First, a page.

The metaverse was the biggest tech buzzword in the past year. It caught not just the attention of the web3 zealots and purists, but even the big web2 tech and the mainstream media. Not only did it pique their interest, companies like Facebook went all in by rebranding to Meta, to better position themselves for the potential trillion dollar technology as opined by JP Morgan.
The transformational potential of the metaverse can almost be seen and felt from the various proof of concepts already under development and usage. Moreover, an exaggerated depiction of how the Metaverse could change our daily lives can be seen in the Sci-Fi adventure film, Ready Player One, based on the novel by Ernest Cline.
Given the scale of this groundbreaking technology, a number of investors are curious as to how to own metaverse correlated assets in order to harvest some of the potential. Assets related to the metaverse can come in various forms, and this article is aimed at distinguishing two of such primary assets - metaverse stocks & metaverse tokens. Interesting to note, tokenised stocks are also gaining some popularity, even for metaverse associated companies.
Contrary to the popular opinion and the meaning suggested by the definitive term, the metaverse is not a singular world, but it refers to one of the immersive digital experiences built independently by different projects. The term "Metaverse" refers to a virtual world, most often in three dimensions, that is shared by multiple users. It often includes elements of augmented reality or virtual reality.
Basically, how the metaverse works is it represents the user with an avatar within the virtual 2D or 3D world which the user has full control over. With virtual reality headsets/controllers, a joystick, or even a mouse the user can control this avatar to explore the world and interact with other users. Examples of the metaverse include the Step App and XANA.
Metaverse stocks and metaverse tokens are two types of assets that are associated with the metaverse. Metaverse stocks are the traditional equity route taken to gain ownership in a company that is involved in development or operation of a metaverse application. Metaverse tokens, on the other hand, are on-chain assets which are used within the metaverse itself or comprises the metaverse itself, like its land parcels and building blocks.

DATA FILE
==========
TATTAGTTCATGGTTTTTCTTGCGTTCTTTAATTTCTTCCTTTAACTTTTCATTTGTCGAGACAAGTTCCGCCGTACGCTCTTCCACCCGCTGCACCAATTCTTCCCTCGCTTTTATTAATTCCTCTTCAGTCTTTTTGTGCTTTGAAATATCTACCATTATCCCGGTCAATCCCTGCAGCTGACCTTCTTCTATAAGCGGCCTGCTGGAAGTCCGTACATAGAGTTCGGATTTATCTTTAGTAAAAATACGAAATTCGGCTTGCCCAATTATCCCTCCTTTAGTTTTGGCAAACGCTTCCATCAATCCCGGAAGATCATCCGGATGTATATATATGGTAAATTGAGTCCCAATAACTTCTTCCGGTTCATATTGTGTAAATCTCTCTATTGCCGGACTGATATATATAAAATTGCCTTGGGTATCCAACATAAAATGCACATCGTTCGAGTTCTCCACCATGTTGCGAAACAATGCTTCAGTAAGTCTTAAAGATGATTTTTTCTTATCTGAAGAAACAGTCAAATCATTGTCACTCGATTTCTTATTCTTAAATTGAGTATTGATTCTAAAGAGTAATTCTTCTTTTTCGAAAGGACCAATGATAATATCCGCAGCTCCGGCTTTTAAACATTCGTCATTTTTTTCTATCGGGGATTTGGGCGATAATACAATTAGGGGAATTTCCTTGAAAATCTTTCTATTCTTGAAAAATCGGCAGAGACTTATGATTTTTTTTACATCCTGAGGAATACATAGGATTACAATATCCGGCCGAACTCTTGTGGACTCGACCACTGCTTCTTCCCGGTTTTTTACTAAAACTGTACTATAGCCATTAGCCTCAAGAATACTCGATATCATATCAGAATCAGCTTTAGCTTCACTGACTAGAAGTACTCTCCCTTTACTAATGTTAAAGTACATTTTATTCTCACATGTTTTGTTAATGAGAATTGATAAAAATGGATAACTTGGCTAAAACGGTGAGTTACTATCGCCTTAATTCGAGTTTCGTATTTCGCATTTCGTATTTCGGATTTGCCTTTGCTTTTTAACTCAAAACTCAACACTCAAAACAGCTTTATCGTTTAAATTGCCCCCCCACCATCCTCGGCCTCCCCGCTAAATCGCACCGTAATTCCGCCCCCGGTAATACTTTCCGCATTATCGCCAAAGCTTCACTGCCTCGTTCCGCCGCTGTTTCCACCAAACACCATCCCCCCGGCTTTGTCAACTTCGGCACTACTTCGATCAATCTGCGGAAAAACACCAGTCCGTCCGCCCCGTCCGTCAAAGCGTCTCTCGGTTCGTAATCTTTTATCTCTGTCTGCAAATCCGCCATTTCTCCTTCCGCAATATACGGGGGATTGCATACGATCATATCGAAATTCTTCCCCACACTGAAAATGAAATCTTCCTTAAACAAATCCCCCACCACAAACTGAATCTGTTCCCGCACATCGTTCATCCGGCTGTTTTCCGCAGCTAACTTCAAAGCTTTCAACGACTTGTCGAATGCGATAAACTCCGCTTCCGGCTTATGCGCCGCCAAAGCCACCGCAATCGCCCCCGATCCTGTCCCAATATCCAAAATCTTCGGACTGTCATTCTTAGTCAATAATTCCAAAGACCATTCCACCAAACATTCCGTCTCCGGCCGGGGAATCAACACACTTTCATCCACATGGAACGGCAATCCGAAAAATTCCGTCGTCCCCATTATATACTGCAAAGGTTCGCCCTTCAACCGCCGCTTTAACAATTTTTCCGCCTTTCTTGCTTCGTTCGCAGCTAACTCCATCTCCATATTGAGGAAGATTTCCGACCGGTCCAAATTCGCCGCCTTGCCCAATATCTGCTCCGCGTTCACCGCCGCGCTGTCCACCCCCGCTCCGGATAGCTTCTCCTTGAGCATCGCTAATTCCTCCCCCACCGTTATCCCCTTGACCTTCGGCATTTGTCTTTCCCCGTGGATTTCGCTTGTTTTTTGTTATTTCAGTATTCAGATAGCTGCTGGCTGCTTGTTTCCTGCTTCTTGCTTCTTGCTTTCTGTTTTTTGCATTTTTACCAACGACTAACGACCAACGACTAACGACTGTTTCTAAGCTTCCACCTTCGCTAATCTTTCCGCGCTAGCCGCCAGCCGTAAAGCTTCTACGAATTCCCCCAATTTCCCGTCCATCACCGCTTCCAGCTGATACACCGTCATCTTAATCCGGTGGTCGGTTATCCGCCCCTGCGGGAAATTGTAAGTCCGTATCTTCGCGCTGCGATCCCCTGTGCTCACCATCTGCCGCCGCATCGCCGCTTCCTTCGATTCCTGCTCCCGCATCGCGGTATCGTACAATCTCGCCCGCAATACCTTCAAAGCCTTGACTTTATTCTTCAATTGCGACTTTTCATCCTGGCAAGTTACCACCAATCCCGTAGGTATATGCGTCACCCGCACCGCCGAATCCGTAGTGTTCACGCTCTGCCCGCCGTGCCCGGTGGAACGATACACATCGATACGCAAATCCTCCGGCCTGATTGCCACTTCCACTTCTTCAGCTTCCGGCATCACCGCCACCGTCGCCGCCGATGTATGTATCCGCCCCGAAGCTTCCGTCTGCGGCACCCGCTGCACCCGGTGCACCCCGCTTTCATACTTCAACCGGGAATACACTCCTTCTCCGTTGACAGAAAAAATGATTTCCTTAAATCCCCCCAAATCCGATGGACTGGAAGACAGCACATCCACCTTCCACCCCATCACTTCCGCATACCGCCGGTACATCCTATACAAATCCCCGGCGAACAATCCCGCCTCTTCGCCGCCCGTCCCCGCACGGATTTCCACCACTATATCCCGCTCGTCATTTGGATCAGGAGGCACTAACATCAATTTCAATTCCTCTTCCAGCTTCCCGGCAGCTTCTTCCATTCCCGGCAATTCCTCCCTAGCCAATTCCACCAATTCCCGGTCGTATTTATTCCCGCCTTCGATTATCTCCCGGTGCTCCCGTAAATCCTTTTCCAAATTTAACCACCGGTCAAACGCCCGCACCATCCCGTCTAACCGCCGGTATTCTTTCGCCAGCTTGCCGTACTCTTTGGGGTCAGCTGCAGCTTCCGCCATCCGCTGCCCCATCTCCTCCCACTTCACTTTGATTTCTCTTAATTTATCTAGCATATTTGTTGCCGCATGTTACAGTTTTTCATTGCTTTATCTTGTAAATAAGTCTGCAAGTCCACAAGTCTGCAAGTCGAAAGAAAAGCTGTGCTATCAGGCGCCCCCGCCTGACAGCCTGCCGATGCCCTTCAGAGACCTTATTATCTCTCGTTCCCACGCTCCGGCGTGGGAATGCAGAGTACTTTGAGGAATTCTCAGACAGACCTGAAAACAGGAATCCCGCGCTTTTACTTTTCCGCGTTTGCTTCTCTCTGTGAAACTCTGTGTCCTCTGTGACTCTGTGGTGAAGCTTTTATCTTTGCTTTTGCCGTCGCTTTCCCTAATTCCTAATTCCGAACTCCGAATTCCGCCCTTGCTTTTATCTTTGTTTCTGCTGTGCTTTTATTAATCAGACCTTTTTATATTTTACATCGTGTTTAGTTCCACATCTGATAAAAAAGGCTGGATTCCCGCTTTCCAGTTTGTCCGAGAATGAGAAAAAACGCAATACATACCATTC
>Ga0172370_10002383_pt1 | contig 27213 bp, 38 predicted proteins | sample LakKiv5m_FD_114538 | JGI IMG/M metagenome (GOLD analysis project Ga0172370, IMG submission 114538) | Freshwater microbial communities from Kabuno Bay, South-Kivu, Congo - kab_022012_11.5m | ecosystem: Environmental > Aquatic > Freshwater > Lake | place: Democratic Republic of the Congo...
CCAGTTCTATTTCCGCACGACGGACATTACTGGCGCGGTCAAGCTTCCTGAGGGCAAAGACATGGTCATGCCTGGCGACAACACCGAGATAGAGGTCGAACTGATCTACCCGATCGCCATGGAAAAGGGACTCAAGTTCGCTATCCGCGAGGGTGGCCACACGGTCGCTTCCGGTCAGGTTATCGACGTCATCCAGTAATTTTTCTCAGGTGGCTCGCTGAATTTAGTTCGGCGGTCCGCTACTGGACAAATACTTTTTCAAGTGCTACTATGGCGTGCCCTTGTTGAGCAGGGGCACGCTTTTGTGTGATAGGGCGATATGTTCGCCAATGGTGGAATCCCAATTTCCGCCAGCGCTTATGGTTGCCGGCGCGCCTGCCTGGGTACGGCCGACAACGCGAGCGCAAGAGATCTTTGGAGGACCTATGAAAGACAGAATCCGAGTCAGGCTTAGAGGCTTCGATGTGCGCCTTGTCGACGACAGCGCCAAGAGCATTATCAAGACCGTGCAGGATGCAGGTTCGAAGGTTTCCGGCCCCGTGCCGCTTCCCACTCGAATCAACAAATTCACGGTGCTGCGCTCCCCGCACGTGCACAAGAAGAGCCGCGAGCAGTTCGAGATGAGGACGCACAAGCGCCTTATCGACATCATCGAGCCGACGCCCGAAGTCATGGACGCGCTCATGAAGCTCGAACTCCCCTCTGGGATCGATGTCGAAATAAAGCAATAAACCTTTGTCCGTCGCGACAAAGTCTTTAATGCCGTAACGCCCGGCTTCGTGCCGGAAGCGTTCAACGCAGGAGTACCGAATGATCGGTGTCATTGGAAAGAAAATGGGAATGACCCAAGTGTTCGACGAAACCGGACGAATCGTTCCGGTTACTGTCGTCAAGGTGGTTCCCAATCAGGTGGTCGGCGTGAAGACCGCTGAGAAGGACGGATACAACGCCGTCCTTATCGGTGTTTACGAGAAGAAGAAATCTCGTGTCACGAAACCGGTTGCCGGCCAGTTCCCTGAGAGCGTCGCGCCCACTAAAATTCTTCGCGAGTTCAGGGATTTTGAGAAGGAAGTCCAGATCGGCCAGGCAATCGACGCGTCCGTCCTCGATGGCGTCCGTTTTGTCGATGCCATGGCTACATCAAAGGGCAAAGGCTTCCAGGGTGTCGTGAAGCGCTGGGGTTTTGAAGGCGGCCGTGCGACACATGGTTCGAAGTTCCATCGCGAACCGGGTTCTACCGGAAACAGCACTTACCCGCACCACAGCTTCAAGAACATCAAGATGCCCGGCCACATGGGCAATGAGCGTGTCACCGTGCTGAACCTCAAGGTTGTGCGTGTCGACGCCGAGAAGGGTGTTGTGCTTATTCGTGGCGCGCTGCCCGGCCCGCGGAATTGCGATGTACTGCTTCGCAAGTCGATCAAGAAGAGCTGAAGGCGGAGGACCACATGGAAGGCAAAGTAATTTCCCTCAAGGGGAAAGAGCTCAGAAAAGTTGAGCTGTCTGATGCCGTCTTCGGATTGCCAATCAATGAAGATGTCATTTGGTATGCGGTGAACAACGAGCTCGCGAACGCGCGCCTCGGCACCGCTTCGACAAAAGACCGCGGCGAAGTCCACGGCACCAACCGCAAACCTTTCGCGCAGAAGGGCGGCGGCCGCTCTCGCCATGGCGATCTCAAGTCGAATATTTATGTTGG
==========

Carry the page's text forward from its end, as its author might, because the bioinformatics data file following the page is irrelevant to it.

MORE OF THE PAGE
Understanding the differences between Metaverse stocks and metaverse tokens is important for investors considering metaverse assets. In the following sections, we will explore these differences in more detail.
The nature of ownership these assets represent is one of their key differences.
Owning metaverse stock in a company implies that you own a part of that company, and it’s not the same when you own a metaverse token of that same company. When you own metaverse stocks, you are essentially becoming a shareholder in the company and are entitled to a portion of its profits and assets. The value of your metaverse stocks is highly dependent on the company’s financial performance and it entitles you to dividends.
Unlike metaverse stocks, metaverse tokens do not represent ownership of the metaverse. The most rights it can give to a holder is voting rights, and that’s only if there’s a DAO related utility associated with the metaverse token. They are simply tokens utilised within the virtual world for different reasons. Although issued by the metaverse developers, metaverse tokens have many differences in comparison to metaverse stocks. Metaverse tokens do not do not entitle the holder to any dividends, and there are no profit sharing stipulations associated with metaverse tokens either.